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  • Print publication year: 2014
  • Online publication date: December 2014

22 - Metarelational models that inhibit or provide alternatives to violence

Summary

As we have seen throughout the book, perpetrators may inflict violence on one person to constitute relationships with others. For example, a soldier may kill an enemy in obedience to an officer, or an initiate may kill a member of a rival gang. A perpetrator may kill one member of another group in retaliation for some other member of that group’s killing a member of the perpetrator’s group. A man may kill his wife’s lover to regulate his relationship with his wife, or, in an honor culture, kill his niece’s lover, and his niece, in order to regulate his relationships with his family and with everyone in the community. As we saw, the Trojan War was all about men fighting men to constitute relationships with other men, or with the gods. In all these and many other cases we have considered in this book, the motive to constitute one or more of the component relationships of a metarelational model morally requires violence in another of the relationships that compose the metarelational model. In general, relationships have moral implications for other relationships with which they are metarelationally linked.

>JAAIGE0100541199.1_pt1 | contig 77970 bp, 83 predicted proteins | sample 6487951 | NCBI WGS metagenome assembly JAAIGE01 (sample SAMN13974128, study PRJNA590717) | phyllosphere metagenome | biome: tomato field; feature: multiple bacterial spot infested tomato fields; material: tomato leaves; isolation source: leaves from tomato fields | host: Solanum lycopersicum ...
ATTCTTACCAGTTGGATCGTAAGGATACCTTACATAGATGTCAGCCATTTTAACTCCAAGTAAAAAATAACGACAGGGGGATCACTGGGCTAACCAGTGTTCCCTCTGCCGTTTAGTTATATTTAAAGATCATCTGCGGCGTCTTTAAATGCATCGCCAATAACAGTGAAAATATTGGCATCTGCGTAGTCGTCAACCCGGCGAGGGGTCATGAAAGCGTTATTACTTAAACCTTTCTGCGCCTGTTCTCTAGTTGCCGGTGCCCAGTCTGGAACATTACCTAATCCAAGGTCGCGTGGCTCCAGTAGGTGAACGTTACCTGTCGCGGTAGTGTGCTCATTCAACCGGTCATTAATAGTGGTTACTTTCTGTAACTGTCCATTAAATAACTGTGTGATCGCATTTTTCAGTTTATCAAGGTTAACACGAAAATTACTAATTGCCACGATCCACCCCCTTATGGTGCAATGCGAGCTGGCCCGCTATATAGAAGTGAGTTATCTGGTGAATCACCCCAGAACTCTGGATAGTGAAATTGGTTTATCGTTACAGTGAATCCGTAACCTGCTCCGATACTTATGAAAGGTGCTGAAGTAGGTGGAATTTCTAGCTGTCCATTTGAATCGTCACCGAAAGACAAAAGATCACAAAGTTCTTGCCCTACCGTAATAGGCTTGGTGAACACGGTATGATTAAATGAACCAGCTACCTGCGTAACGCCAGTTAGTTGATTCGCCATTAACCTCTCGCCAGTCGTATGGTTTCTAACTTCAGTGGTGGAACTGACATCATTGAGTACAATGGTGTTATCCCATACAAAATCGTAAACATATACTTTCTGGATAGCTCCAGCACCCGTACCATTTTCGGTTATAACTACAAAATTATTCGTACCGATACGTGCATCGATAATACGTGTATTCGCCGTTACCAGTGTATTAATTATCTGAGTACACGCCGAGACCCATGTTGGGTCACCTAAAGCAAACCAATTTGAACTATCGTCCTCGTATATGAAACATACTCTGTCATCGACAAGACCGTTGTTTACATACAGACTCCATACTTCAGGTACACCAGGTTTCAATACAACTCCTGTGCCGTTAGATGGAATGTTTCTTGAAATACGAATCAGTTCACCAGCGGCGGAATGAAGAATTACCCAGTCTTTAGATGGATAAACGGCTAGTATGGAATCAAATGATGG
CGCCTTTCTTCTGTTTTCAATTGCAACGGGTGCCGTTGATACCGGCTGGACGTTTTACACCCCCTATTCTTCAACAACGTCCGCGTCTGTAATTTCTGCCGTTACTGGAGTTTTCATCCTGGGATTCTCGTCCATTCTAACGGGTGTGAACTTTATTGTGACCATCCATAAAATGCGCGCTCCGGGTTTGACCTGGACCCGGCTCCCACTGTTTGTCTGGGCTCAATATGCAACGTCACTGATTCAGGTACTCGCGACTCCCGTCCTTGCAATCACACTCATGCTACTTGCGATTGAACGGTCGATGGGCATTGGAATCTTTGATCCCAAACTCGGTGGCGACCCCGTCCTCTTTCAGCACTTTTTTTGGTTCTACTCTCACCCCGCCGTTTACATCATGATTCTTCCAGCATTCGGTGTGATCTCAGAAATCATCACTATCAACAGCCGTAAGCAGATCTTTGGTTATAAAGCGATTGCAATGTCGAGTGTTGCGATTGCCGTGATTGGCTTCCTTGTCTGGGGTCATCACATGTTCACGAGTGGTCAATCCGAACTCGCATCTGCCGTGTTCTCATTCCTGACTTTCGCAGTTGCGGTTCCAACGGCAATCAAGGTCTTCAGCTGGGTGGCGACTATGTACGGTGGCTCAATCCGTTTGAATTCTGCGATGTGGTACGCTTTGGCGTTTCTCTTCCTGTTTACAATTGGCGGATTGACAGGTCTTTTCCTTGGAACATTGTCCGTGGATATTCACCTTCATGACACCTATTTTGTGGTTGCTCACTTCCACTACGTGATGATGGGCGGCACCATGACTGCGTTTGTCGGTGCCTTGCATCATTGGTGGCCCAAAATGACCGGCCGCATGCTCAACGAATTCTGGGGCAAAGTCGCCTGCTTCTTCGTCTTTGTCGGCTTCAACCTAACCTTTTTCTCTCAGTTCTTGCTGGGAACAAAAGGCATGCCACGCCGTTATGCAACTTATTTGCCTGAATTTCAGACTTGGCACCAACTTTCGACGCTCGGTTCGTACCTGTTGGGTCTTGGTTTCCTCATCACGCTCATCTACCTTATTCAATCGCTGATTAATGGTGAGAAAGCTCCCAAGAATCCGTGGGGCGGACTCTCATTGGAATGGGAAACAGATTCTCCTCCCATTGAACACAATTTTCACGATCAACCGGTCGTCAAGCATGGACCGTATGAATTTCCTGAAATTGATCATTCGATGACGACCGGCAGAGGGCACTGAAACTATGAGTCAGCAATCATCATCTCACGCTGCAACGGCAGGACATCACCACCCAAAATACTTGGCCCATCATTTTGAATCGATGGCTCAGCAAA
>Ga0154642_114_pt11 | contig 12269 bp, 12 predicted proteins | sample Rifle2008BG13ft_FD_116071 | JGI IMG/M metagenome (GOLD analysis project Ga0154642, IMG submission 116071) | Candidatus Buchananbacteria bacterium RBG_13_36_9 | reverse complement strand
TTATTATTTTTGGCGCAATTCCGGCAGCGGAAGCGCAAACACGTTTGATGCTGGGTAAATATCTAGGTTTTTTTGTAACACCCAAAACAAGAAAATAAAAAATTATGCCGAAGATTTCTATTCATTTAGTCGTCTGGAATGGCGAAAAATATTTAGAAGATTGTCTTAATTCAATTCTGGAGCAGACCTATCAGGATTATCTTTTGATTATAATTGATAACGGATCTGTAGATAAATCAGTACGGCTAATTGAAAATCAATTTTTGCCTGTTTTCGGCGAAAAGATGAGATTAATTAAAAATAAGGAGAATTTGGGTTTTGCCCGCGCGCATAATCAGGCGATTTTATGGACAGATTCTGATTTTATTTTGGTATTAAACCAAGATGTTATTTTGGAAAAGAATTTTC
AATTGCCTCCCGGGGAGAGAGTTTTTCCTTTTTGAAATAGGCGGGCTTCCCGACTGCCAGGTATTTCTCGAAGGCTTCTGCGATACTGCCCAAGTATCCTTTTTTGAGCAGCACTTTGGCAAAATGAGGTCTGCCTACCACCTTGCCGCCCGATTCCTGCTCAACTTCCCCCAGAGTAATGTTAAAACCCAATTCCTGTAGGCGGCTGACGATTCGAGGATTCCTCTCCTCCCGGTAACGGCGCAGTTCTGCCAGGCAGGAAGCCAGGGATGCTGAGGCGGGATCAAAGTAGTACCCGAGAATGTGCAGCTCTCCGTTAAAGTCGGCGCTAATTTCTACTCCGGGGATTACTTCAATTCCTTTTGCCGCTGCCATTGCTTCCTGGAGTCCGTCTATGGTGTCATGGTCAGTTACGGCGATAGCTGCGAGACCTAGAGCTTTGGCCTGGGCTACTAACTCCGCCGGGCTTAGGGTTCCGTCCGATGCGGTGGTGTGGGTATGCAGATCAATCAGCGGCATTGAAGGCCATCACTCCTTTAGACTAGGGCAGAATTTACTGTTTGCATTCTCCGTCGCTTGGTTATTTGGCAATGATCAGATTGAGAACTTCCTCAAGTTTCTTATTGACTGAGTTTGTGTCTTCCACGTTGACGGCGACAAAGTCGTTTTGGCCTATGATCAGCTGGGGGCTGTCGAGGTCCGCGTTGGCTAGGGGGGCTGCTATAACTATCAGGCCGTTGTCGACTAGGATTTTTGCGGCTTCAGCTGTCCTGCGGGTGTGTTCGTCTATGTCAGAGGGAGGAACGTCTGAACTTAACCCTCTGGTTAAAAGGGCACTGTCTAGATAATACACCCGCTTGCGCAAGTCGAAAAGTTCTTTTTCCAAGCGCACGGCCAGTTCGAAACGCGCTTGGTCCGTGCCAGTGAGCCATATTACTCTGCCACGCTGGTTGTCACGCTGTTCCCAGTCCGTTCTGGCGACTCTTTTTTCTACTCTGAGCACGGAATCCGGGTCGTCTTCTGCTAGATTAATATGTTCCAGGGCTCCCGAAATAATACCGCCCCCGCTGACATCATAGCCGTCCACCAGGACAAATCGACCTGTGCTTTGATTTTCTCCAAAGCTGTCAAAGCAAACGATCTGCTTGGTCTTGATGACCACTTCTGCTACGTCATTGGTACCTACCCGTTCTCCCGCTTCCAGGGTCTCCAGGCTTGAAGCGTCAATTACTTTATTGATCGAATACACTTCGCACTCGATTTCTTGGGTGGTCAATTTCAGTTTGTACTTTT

But these moral links often work the other way around. As we mentioned briefly in Chapter 2, metarelational models may inhibit violence. If a soldier is ordered to kill a family member or his village chief, he may refuse. The gang initiate may avoid killing his sister’s boyfriend. In a feud, potential perpetrators may refrain from violence if the opposing group includes in-laws, co-members of an age set or secret society, blood brothers, or compadres. Conflict-restraining relationships such as these are “cross-cutting ties” that limit violence in many societies, including ones where there are no effective police, judiciaries, or chiefs (Colson, 1953; Cooney, 1998: 90–6; Evans-Pritchard, 1939; Gluckman, 1954, 1963; LeVine, 1961; Nader, 1990; Rae and Taylor, 1970; Ross, 1993). Such metarelational cross-cutting ties operate in all societies, including modern ones. For example, Varshney (2003) found that violence between Hindus and Muslims was less likely to occur following an instigating act of violence elsewhere in the country in cities where Hindus and Muslims were already working together on joint civic projects.

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